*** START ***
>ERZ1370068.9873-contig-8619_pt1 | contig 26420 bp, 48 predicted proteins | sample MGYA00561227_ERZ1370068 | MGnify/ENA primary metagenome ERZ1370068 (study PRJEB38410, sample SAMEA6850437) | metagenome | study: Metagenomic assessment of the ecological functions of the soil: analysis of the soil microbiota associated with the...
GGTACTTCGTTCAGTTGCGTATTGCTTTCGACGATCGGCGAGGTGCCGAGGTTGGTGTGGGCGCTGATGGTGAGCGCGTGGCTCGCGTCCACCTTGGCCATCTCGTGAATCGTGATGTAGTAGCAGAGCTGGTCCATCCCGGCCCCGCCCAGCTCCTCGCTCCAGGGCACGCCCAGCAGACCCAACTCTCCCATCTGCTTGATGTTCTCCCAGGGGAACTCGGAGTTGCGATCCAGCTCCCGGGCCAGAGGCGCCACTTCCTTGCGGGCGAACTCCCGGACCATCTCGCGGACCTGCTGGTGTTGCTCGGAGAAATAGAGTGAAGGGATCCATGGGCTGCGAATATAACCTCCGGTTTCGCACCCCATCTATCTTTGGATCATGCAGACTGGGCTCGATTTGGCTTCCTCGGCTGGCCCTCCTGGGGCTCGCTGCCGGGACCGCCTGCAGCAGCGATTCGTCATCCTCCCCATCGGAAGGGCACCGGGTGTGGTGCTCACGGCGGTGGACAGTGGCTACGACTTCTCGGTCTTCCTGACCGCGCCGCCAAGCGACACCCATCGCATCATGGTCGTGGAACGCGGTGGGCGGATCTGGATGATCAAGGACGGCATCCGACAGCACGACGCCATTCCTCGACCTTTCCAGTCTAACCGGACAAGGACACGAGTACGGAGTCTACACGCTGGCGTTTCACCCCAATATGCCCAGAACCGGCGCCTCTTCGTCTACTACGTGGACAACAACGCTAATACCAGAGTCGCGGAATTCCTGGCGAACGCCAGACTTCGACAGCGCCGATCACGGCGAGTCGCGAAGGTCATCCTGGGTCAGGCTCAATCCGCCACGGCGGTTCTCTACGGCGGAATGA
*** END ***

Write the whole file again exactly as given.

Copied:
>ERZ1370068.9873-contig-8619_pt1 | contig 26420 bp, 48 predicted proteins | sample MGYA00561227_ERZ1370068 | MGnify/ENA primary metagenome ERZ1370068 (study PRJEB38410, sample SAMEA6850437) | metagenome | study: Metagenomic assessment of the ecological functions of the soil: analysis of the soil microbiota associated with the...
GGTACTTCGTTCAGTTGCGTATTGCTTTCGACGATCGGCGAGGTGCCGAGGTTGGTGTGGGCGCTGATGGTGAGCGCGTGGCTCGCGTCCACCTTGGCCATCTCGTGAATCGTGATGTAGTAGCAGAGCTGGTCCATCCCGGCCCCGCCCAGCTCCTCGCTCCAGGGCACGCCCAGCAGACCCAACTCTCCCATCTGCTTGATGTTCTCCCAGGGGAACTCGGAGTTGCGATCCAGCTCCCGGGCCAGAGGCGCCACTTCCTTGCGGGCGAACTCCCGGACCATCTCGCGGACCTGCTGGTGTTGCTCGGAGAAATAGAGTGAAGGGATCCATGGGCTGCGAATATAACCTCCGGTTTCGCACCCCATCTATCTTTGGATCATGCAGACTGGGCTCGATTTGGCTTCCTCGGCTGGCCCTCCTGGGGCTCGCTGCCGGGACCGCCTGCAGCAGCGATTCGTCATCCTCCCCATCGGAAGGGCACCGGGTGTGGTGCTCACGGCGGTGGACAGTGGCTACGACTTCTCGGTCTTCCTGACCGCGCCGCCAAGCGACACCCATCGCATCATGGTCGTGGAACGCGGTGGGCGGATCTGGATGATCAAGGACGGCATCCGACAGCACGACGCCATTCCTCGACCTTTCCAGTCTAACCGGACAAGGACACGAGTACGGAGTCTACACGCTGGCGTTTCACCCCAATATGCCCAGAACCGGCGCCTCTTCGTCTACTACGTGGACAACAACGCTAATACCAGAGTCGCGGAATTCCTGGCGAACGCCAGACTTCGACAGCGCCGATCACGGCGAGTCGCGAAGGTCATCCTGGGTCAGGCTCAATCCGCCACGGCGGTTCTCTACGGCGGAATGA